Balancing Battery Bank and Solar Array Size

Eric's CS 36T sporting her solar panel.

John here: Phyllis and I are excited to publish Eric Klem's first article for AAC. That said, Eric is far from new here. For years, in the comments, along with Matt Marsh, he has been helping us all understand the engineering that does, or at least should, drive every decision we make about how to equip and operate our boats. Over to Eric:

One of my favourite gear additions to our cruising has been a solar panel. Prior to adding solar, our batteries did not last long and we regularly had to ruin the peace of quiet anchorages with hours of engine charging.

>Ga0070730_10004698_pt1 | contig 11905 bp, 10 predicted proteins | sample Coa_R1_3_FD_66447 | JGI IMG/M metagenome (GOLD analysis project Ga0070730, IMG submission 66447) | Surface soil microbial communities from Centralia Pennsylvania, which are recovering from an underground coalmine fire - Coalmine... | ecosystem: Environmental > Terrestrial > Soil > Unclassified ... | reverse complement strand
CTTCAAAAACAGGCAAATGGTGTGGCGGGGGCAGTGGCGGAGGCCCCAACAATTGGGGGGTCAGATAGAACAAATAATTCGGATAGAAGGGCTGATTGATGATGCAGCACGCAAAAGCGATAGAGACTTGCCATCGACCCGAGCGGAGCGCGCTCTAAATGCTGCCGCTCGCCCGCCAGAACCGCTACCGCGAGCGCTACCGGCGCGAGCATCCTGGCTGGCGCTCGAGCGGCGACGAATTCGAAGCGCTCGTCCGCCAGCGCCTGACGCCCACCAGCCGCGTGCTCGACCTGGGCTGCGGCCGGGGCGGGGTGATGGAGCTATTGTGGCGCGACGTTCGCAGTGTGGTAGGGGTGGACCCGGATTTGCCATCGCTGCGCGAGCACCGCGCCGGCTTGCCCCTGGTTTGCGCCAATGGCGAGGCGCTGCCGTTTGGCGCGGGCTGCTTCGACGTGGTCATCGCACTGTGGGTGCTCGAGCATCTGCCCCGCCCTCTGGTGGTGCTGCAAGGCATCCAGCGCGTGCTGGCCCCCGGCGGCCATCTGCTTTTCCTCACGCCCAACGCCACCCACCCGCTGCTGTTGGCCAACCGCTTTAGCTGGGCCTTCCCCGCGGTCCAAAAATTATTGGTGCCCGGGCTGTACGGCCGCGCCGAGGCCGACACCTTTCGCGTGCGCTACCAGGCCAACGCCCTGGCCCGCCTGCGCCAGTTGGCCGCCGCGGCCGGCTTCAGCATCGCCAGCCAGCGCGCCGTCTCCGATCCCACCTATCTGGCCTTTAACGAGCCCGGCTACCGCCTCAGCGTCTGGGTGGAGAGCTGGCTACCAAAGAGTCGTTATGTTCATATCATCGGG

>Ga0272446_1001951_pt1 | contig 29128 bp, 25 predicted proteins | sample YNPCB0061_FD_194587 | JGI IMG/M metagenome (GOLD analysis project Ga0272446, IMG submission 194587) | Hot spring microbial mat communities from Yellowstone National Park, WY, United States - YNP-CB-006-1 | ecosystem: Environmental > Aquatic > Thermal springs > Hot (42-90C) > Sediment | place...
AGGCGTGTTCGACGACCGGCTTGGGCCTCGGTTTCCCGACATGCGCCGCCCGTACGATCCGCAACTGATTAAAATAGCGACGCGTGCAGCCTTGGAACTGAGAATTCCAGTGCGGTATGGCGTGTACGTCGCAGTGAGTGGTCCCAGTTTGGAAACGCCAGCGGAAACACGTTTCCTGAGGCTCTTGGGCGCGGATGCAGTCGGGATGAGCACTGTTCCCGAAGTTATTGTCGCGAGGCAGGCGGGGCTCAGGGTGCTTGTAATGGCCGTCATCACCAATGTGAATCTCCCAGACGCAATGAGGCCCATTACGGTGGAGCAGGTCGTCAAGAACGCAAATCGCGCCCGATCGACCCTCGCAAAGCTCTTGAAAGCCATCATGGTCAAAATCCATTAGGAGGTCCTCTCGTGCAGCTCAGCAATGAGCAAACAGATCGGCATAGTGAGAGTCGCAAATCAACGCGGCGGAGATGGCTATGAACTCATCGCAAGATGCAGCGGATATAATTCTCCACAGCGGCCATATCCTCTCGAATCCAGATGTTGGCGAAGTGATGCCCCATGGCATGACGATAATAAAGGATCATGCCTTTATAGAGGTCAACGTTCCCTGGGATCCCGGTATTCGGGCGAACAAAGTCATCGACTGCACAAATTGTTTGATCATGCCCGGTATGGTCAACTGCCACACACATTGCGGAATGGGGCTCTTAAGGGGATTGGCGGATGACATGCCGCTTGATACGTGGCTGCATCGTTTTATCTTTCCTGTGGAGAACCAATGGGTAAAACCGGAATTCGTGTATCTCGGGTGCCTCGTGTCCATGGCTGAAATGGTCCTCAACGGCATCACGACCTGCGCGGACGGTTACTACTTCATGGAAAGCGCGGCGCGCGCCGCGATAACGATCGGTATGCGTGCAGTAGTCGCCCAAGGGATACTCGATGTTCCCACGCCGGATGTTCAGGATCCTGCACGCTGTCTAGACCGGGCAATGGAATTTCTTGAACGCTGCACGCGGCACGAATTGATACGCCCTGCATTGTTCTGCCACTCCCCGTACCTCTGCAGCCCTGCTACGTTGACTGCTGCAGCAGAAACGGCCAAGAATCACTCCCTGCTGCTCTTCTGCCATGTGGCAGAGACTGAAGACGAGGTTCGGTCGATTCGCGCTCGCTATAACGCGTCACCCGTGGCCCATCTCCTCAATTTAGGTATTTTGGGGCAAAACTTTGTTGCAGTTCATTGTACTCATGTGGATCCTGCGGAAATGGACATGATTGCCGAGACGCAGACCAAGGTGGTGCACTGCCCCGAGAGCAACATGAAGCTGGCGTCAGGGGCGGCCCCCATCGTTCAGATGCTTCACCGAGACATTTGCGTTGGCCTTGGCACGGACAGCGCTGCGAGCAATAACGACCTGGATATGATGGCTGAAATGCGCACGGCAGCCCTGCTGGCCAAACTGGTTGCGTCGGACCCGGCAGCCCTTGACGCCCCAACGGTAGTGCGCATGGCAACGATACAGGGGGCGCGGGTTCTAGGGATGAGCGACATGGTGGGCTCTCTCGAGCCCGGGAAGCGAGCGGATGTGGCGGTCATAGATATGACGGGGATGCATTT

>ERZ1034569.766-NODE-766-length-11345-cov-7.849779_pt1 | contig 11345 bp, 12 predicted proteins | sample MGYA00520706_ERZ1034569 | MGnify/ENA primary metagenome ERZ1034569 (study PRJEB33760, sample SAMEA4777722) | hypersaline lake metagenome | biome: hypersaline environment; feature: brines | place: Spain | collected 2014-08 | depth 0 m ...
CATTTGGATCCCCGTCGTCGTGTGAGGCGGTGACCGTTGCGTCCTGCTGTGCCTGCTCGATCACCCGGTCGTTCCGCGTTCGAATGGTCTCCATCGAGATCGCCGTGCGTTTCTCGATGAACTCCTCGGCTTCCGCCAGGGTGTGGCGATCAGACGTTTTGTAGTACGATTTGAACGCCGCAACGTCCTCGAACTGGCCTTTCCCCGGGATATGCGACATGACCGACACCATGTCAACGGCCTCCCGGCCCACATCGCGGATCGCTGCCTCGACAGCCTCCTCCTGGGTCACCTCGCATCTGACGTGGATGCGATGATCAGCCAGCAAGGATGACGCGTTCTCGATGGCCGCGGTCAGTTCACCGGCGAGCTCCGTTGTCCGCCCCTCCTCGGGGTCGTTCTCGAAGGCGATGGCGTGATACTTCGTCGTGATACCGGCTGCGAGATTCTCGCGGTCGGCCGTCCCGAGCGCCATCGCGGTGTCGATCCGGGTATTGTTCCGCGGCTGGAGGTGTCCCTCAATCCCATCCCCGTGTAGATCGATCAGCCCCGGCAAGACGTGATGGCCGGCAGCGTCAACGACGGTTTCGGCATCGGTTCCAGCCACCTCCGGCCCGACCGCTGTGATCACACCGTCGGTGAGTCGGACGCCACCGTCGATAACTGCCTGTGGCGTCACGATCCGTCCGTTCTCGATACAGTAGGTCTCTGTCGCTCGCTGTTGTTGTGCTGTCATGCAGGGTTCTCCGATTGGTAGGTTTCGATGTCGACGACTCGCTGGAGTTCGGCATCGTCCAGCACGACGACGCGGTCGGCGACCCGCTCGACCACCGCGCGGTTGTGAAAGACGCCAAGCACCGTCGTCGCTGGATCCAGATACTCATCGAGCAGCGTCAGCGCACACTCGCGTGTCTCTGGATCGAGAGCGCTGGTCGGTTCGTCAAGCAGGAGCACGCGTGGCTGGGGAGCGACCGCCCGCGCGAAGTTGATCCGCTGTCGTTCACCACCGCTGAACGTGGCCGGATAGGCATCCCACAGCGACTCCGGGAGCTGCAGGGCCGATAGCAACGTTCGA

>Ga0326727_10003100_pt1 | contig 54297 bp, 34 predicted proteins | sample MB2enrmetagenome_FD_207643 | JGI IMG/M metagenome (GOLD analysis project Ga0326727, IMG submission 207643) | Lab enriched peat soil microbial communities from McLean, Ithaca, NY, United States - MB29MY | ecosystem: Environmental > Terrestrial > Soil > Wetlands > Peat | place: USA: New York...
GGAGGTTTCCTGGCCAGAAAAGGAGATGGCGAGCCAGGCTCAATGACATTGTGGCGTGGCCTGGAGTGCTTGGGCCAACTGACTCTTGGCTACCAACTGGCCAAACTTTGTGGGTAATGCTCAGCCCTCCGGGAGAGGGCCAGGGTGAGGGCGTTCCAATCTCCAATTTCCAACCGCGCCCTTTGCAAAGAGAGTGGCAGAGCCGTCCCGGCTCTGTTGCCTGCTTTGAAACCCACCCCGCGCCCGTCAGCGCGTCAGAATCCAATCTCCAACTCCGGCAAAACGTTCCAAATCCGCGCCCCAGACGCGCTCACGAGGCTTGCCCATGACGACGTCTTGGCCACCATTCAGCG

At the same time, I know that the addition of solar has negatively impacted our boat’s performance, and I’m conscious of the need to avoid overdoing it.  

Often, sailors focus on the question: 

What mix of energy storage (batteries) and energy generation (alternator, solar, etc.) will meet the energy needs of my boat?

But if we simply solved that problem, we would be ignoring the higher-level problem statement:

How do you optimize the boat as a system to make it comfortable while maintaining performance and seaworthiness?

The major trade-off here is sailing performance against electrical performance.

Of course it’s impossible to define the “right” trade-off for every boat and sailor. Racers might be willing to replace their batteries every season in exchange for lower weight and no windage from solar panels or wind generators, while others may be willing to give up performance in favour of increased comfort.